Wine Region: Valpolicella Superiore DOC
Grape: 70% Corvina and Corvina grossa, 20% Rondinella, 5% Croatina, 5% Oseleta
Total Production: 9,000 Bottles
Accolades: JS95 & RP95
Robert Parker’s Wine Advocate:
“This is a terrific wine that stood out—and stood tall—despite the fact that it was tasted alongside some of Dal Forno’s most important vintages of the topshelf Amarone. If that’s not a full-on recommendation, I don’t know what is.The 2013 Valpolicella Superiore Monte Lodoletta oozes forth with thick concentration and an inky black color. The mouthfeel is thick and impenetrable, and the senses are treated to a long succession of black fruit, tar, spice, smoke, mesquite and barbecue flavors. The wine is full-bodied and very opulent, but it carries that massive intensity with grace and precision. This Valpolicella Superiore is very nicely done.”
The 2013 Valpolicella Superiore Monte Lodoletta is an especially elegant, pretty and understated expression of the Dal Forno style. Black cherries dipped in rum, plum sauce, brown spices and a dusting of cocoa rise up from the glass. It’s silky and polished, seamlessly washing across the palate with plush ripe red and black currants, while leaving minerals and a fine coating of tannin in its wake. Zesty acids add further cheek-puckering tension, as this tapers off structured, with notes of mocha and mentholated herbs lingering long.
About the Winery:
Along with Giuseppe Quintarelli, Dal Forno Romano makes the best wines in the Veneto. The history of Dal Forno Romano, however, is much shorter, and its rise to fame much faster.
The Dal Forno family had long owned vines in Valpolicella, in Illasi – on the eastern side of the historical Classico zone. The fruit had, however, always been sold to the local co-op. In 1983, discouraged by the lowly prices his family received for their grapes, Romano Dal Forno decided to start making his own wine.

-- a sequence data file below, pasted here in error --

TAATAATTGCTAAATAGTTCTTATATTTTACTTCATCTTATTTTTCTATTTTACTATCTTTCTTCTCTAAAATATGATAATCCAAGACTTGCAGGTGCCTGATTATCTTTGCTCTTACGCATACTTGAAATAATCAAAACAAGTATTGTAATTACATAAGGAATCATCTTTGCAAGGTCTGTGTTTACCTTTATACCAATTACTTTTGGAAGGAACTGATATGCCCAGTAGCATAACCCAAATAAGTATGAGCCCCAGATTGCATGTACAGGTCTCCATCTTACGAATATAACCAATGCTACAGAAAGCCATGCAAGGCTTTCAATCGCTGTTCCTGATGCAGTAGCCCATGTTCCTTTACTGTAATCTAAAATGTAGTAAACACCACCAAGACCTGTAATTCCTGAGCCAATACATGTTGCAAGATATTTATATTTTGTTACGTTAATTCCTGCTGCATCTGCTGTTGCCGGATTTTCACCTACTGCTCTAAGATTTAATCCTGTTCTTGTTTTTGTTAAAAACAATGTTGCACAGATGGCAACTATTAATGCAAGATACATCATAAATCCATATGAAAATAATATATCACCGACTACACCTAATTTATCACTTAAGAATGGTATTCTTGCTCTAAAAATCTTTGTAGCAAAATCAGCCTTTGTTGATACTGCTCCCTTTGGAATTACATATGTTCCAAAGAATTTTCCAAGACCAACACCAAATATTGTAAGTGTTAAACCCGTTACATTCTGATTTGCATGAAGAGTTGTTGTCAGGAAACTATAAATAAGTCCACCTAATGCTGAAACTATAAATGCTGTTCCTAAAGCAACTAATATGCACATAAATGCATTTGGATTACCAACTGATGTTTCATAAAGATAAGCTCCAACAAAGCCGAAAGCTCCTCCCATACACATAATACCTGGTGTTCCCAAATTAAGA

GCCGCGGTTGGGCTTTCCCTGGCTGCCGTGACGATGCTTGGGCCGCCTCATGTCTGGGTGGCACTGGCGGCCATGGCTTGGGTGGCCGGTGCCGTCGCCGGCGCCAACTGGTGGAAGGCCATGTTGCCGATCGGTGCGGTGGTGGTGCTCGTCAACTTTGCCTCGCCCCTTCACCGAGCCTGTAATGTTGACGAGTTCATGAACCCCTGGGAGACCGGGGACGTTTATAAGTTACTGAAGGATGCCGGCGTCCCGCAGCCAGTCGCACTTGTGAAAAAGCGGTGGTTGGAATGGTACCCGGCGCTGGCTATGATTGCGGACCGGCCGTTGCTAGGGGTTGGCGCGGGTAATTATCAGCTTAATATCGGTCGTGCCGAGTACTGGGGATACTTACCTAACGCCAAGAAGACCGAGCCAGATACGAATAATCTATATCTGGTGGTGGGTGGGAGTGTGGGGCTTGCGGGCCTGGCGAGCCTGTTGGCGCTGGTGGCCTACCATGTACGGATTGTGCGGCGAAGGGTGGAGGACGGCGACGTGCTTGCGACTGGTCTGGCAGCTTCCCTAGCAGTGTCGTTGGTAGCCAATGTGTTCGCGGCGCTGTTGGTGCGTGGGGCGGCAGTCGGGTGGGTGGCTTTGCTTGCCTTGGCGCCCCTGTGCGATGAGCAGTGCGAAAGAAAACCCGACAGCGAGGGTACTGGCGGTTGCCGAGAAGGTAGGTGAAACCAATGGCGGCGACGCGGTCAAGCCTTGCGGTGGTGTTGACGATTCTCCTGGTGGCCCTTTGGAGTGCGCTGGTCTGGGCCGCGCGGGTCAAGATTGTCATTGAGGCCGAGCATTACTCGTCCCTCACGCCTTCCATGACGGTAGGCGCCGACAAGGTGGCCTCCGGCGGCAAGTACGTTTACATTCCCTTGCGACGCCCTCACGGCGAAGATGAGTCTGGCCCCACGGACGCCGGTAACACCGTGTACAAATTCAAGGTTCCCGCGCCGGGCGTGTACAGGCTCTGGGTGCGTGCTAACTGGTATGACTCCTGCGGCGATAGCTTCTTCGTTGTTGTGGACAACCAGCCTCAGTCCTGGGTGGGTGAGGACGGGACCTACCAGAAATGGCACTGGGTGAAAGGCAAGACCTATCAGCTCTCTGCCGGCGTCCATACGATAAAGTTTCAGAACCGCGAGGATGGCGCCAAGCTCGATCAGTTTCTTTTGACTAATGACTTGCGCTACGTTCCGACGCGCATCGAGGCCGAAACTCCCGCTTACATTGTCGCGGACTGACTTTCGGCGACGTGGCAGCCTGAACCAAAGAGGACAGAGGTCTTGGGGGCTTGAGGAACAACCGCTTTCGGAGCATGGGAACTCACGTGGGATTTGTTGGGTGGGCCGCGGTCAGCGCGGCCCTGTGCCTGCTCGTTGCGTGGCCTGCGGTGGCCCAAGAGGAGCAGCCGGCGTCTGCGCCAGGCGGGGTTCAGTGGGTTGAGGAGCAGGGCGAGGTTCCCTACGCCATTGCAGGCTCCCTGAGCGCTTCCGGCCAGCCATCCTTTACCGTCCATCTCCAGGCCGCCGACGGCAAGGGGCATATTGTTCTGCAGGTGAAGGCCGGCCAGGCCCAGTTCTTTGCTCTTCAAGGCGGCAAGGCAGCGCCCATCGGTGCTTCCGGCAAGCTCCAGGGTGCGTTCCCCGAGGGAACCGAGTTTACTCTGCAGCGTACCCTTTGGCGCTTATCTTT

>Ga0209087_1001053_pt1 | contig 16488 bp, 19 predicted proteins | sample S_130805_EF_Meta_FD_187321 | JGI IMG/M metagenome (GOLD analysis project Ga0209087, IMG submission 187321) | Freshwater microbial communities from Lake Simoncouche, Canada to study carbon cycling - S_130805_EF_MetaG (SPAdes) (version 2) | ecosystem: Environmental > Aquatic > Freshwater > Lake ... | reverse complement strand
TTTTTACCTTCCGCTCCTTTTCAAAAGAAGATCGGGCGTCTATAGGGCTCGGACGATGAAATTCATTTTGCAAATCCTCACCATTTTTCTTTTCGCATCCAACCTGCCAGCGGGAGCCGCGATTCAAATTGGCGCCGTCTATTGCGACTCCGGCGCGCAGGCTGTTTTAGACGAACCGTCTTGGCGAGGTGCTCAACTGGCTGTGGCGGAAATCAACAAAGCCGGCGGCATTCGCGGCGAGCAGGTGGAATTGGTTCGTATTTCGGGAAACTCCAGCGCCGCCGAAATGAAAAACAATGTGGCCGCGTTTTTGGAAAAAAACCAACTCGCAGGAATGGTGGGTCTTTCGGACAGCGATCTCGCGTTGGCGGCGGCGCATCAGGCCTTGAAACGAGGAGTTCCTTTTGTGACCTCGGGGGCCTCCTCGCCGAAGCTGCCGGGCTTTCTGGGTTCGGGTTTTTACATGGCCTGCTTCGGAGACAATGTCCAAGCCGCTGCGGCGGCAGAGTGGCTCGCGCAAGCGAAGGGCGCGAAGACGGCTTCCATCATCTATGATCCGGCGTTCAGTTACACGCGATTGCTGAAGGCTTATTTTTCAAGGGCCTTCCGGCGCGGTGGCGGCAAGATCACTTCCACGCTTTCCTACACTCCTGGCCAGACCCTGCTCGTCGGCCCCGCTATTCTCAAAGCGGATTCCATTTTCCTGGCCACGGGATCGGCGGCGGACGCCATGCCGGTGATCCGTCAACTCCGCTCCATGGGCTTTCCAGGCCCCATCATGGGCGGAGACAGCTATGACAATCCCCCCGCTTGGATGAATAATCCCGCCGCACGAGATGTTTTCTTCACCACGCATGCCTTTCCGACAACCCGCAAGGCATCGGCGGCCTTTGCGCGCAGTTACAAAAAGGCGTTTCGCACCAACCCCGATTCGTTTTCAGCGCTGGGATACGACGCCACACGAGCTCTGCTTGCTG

He went to visit the already famous Giuseppe Quintarelli, who offered the young upstart encouragement in his venture. Despite his father’s and the locals’ dismissal of his ambition, he – with the help of his wife Loretta – set about crafting the best wines possible.
With no prior experience, he learnt everything as he went along. In a constant pursuit of perfection, he built a state-of-the-art winery (completed in 2008), developing his own vacuum-pressured tanks, inventing new technology for extraction – all to better his wines. He replaced Molinara in blends with Croatina and Orseleta – the former for its complex sugars and intensity of flavor, the latter for colour, tannin and acidity. His reputation grew in an astonishingly short time.
The wines were – at first – made in imitation of Quintarelli, with even the Dal Forno labels bearing a a looping script not dissimilar to Quintarelli’s. Today, however, the wines stand on their own reputation, considered on a par with Quintarelli’s, rivalling them in both prestige and price. The wines are some of the deepest, densest, most concentrated and age-worthy expressions of the region, yet they bear a freshness and finesse that is remarkable for wines of this stature.
Today Michele, Luca and Marco – Romano’s sons – are all involved, gradually taking over in the vineyards and winery. The focus is constantly on striving for greatness, implementing exacting standards and pushing to see how they can make the wines even better.